Domaining Featured Articles

Investing in Indian Domains – My Story

There have been some mixed views when it comes to investing in Indian domain names. For some, it has been very lucrative but for other speculators its so far been quite frustrating. Like with the introduction of any new extensions, too many people jumped in head first when .in (India’s top level domain extension) was first released. Those who put some thought into it and had a plan – have already seen good returns. Those who followed the hype without research have been left with a sour taste.

The .in Extension Hasn’t Matured Just Yet!

The .in is a fairly new extension and that is something a lot of people forget. What is now a third-level tld; the was India’s mainstream extension for some time.

The .in extension was introduced as somewhat a “vanity” domain extension. Speculators were unsure whether it would ever catch-on because of the already being in use before .in was released. Besides, for many years people in India had always preferred the gTld’s (top level domains – .com / .net / .org) over their own country codes.

Some of the initial doubts were quickly banished – especially when the .in Registry launched a promotion where people were able to register Indian domains for around $3 – $4 each! Millions of .in domain names were registered and toward the end of the promotion we even saw the buyout.

Less Doubters, More Investors… But Not Exactly a Good Thing Yet!

The liberalization of registration rules in 2005 led to a drastic increase in .in domain registrations. People soon realized that the .in extension presented a great opportunity for local and international companies wanting to represent their business in India. It wasn’t long before some big name companies started launching their websites on the .in extension – albeit they still had their presence on the extension too.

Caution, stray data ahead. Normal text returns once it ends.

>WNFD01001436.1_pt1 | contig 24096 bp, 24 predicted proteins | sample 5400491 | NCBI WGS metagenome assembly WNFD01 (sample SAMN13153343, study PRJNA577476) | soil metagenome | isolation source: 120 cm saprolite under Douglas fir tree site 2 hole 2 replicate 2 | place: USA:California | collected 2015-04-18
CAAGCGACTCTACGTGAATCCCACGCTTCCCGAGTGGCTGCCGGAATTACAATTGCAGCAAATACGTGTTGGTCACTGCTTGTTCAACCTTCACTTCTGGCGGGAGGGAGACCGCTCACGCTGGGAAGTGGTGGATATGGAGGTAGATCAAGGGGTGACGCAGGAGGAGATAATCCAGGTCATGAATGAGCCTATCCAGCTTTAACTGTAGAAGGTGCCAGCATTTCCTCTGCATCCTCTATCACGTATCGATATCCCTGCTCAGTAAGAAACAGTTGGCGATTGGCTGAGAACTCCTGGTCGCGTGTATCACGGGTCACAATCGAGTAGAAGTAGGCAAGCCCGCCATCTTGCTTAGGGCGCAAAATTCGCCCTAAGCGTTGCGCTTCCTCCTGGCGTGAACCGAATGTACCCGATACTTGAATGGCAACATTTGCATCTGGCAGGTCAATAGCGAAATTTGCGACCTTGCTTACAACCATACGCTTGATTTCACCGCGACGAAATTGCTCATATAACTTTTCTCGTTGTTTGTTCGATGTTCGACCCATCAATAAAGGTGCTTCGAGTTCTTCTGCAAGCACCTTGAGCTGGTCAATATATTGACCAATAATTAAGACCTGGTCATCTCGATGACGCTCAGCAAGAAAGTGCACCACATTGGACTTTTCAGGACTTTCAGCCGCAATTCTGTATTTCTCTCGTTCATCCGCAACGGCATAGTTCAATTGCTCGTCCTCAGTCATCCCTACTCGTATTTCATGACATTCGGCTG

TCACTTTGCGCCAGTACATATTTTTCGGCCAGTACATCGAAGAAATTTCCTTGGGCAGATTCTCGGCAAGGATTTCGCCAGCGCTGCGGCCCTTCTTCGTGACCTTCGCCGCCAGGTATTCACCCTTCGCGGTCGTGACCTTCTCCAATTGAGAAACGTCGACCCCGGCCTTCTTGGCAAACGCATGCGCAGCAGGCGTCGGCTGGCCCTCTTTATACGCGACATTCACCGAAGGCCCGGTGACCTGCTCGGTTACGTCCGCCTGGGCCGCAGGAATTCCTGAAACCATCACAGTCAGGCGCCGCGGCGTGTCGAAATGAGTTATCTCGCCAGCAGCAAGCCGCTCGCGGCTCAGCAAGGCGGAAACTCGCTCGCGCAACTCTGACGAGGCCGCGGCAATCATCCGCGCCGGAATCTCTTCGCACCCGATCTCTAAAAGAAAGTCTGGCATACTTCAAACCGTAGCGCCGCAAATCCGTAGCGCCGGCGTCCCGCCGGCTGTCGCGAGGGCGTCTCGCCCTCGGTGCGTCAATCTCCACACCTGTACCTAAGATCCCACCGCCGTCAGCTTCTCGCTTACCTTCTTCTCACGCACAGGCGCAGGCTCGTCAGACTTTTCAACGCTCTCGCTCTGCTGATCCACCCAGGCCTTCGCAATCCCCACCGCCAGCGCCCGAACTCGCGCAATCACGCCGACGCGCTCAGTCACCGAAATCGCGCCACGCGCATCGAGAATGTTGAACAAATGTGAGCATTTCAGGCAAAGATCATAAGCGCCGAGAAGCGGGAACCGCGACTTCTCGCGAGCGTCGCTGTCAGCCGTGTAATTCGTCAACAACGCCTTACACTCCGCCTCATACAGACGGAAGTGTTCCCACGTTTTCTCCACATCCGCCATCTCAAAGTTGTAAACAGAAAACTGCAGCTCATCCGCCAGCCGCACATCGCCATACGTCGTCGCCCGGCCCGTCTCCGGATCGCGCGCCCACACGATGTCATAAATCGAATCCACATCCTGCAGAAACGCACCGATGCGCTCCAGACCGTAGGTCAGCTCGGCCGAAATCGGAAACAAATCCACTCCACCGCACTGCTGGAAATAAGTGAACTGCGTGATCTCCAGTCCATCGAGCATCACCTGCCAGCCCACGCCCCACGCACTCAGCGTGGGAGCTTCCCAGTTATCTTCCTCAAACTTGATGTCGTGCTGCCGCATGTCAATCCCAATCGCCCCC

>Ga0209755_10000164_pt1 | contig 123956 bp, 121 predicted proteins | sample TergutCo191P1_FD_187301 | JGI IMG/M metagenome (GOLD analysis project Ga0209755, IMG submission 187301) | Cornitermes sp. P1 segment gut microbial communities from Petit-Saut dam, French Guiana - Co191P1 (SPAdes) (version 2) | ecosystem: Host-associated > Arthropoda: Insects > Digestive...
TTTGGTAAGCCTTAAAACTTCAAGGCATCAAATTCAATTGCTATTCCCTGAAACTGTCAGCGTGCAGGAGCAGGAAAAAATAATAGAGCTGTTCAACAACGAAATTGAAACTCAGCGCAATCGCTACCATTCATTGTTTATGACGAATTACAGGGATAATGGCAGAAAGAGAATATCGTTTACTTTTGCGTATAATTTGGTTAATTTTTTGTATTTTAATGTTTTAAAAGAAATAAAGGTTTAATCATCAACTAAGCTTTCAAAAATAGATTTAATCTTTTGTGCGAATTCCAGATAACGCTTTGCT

Like I said… a LOT of domains were registered. This didn’t mean that these domains were registered for immediate use – ie. they weren’t registered by the companies or “end-users”… these domains were registered mainly by domain speculators – people like you and me. People without an interest in developing websites on the domain names that they had bought. This had some obvious implications. It hurts the extension a little if sites aren’t being developed on them. The less developed sites equals less promotion and in turn means less awareness of the extension – all of which contribute toward number of sales.

Sales throughout the first years were quite rare, most of it was being done amongst domainers for small profits.

The Importance of Planning & Research

Those who invested in the extension with a solid plan – ie. registering only quality names / keywords / popular search terms and with the intention (or at least expectation) to hold the domains for a few years, maybe 3-4 at least – weren’t worried.  In fact I don’t think it bothered them too much that now there was so much negative hype… because they knew this wasn’t going to be a get-rich-quick kind of thing. It hardly ever is! The wise investors were in it for the long run. They knew they had to be patient… they’d done their planning and researcing.